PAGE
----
LOS ANGELES (CN) - A Santa Barbara County citizens group sued the Santa Ynez Band of Chumash Indians to try to stop them from building a 12-story hotel-casino near Santa Ynez.
Save the Valley claims the 500,000-square-foot project is not on federally protected trust land and would violate zoning laws. The group sued the tribe, its Chairman Vincent Armenta and the tribe's four-member Business Committee on April 3 in Federal Court.
The Chumash estimate their 12-story hotel-casino with a five-story parking lot will serve 10,000 customers daily and occupy more than 500,000 square feet, according to the complaint.
The project is on State Route 246 near Santa Ynez, north of Santa Barbara.
The property once belonged to the Catholic Church, which transferred it to the federal government in 1938. It is in "a beautiful rural setting in the unspoiled valley behind Santa Barbara," the group says.
"The tallest building currently in the Santa Ynez Valley is three stories," according to the complaint. "There will be an enormous and oppressive impact on existing infrastructure for the Santa Ynez Valley and its residents."
The tribe claims the property is in federal trust and not subject to nontribal zoning laws, but the citizens group claims the federal government never took it into trust.
Save the Valley claims the hotel-casino will be on land the Catholic Church once allowed tribal members to use for "domestic" purposes, including irrigation and watering livestock.
The church in 1897 filed a quiet title claim to the property and prevailed in 1906, the group says. After the Catholic Church won its quiet title, it allowed tribal members to continue using the land, but the 1906 judgment in Santa Barbara County Superior Court placed additional restrictions on the land's use, according to the complaint.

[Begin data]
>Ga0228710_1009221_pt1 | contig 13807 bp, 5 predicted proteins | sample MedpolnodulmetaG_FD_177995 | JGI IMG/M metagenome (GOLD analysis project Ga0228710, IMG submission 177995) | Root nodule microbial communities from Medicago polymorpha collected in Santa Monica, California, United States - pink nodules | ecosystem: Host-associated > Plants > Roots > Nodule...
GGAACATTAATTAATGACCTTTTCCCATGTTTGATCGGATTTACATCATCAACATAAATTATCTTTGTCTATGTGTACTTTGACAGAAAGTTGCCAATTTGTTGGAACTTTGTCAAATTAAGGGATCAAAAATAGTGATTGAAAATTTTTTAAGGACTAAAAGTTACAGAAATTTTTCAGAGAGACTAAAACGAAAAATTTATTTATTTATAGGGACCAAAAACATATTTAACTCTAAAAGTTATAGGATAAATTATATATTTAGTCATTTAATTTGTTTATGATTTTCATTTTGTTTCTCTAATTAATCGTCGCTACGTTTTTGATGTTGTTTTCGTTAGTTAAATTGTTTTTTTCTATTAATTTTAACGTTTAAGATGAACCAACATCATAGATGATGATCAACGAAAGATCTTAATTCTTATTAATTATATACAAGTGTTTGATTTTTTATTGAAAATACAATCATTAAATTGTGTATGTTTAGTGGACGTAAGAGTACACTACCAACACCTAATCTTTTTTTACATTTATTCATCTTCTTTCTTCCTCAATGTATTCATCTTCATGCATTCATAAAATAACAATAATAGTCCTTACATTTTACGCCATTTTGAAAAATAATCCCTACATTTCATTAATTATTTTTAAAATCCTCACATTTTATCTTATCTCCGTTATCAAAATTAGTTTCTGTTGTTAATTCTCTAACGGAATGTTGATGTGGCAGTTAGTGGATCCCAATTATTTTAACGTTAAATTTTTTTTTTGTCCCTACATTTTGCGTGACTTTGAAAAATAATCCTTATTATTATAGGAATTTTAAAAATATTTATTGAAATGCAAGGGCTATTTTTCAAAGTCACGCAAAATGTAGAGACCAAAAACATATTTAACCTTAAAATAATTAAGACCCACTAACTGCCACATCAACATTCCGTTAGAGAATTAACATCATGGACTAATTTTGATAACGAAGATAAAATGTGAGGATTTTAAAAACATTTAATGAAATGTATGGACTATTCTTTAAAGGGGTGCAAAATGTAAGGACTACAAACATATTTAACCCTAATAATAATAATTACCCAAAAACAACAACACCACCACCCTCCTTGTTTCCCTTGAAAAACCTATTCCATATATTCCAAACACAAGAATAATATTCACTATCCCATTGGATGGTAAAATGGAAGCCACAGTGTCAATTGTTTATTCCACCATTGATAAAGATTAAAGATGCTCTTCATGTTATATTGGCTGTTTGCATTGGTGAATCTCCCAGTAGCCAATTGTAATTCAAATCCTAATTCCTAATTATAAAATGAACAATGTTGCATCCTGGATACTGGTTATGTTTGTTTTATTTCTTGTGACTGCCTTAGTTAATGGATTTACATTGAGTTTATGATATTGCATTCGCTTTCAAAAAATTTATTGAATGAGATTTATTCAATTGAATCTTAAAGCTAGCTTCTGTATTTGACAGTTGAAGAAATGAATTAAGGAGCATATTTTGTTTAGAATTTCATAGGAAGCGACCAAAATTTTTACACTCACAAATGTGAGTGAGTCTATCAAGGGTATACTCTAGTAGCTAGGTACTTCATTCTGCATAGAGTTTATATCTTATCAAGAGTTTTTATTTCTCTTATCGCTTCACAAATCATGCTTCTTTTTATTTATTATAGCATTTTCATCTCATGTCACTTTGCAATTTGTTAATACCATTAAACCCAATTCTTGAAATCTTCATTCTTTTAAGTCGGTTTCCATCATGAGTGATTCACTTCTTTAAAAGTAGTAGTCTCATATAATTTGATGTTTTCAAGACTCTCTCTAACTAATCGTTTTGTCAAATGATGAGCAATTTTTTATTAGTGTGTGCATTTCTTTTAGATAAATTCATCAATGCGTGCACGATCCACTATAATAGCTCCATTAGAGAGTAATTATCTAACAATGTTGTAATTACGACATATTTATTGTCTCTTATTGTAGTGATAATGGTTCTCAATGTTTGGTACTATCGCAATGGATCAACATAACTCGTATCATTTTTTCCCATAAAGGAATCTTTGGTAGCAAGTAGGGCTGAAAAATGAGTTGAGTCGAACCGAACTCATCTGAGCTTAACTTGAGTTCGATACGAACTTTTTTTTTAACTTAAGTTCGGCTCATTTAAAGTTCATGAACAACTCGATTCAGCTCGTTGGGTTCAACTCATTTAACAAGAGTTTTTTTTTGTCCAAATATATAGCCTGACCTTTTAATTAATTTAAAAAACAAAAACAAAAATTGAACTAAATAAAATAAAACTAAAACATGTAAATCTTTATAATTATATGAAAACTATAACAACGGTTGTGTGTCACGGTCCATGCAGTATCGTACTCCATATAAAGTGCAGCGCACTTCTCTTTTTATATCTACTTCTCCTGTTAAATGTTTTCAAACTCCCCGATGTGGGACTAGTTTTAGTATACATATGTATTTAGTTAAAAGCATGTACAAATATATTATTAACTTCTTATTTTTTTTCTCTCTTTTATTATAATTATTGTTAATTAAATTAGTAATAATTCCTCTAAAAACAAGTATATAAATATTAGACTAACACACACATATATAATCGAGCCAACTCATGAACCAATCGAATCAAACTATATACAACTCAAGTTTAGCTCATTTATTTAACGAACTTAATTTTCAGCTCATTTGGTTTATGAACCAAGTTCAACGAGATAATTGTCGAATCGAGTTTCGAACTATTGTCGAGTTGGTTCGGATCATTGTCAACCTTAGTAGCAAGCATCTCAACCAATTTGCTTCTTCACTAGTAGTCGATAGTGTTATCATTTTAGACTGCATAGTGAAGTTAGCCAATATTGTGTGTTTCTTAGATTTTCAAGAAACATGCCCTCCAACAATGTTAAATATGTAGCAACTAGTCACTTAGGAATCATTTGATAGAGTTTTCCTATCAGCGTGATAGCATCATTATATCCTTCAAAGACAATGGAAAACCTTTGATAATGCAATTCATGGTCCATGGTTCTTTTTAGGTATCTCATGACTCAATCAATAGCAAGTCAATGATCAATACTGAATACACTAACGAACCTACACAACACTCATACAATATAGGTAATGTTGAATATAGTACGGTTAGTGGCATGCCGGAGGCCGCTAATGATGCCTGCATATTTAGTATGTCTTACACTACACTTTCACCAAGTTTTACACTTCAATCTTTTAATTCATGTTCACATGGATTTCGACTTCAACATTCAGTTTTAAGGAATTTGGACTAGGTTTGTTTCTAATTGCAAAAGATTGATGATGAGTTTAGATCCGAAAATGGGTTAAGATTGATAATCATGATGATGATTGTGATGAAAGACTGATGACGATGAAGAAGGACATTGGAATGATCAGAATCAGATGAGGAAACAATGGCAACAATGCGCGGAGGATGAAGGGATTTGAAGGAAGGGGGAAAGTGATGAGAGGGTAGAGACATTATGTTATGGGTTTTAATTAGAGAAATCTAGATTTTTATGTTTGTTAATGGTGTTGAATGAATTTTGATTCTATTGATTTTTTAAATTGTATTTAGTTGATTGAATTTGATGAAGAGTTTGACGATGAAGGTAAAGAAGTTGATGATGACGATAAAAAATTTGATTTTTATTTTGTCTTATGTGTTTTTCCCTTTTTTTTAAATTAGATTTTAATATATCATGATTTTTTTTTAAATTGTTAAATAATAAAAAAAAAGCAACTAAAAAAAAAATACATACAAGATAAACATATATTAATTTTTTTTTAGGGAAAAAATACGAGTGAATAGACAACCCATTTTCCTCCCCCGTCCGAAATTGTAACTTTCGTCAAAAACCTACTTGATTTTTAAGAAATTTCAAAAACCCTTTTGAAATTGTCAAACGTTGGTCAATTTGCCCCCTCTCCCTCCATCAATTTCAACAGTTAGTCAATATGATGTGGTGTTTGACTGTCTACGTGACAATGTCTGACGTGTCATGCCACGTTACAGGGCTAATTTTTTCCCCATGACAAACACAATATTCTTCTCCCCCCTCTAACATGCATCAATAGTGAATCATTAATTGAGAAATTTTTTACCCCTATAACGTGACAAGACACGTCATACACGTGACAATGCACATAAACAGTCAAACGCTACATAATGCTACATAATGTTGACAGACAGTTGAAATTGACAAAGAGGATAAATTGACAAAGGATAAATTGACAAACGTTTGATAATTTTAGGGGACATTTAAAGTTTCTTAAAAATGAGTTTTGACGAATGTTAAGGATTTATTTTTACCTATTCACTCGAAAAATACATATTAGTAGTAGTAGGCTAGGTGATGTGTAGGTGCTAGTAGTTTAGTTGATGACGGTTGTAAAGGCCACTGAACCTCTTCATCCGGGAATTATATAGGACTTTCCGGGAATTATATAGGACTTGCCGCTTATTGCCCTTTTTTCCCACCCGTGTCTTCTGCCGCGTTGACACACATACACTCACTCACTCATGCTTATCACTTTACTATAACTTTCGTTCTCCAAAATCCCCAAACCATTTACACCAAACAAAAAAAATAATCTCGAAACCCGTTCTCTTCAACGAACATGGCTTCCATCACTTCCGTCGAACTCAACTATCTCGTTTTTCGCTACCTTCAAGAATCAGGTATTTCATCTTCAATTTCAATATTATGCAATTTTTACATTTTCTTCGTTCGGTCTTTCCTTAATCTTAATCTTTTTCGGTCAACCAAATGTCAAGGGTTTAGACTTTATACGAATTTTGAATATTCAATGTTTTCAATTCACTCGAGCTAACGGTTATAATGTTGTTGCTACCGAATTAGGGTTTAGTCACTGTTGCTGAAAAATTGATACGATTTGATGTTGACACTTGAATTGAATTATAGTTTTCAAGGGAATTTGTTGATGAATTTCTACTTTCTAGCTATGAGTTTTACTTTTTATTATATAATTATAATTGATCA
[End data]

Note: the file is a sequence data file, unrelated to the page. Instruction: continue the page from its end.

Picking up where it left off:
"These additional restrictions directly impacted, adjudicated, and decreed that the U.S., the Santa Ynez Indians and any descendant who might occupy the real property in the future were forever barred and enjoined from claiming any right, title and interest in that land beyond the right of occupancy and for residential use only," the group says.
"That judgment was not appealed, nor was it later modified in any way. Unfortunately, the defendants have decided to disregard their obligations under the judgment and covenants running with the real property. In particular, this project on the real property is a violation because it is not even remotely a domestic or residential use but rather a purely commercial endeavor."
When the Catholic Church transferred the property to the federal government in 1938, the same restrictions were included in the quitclaim deed, according to the complaint.
Save the Valley seeks a permanent injunction against the casino expansion and declaratory relief that the tribe and land remain bound to the court-imposed restrictions and local zoning laws.
The group is represented by Matthew Clarke, with Christman, Kelley & Clarke, of Santa Barbara.
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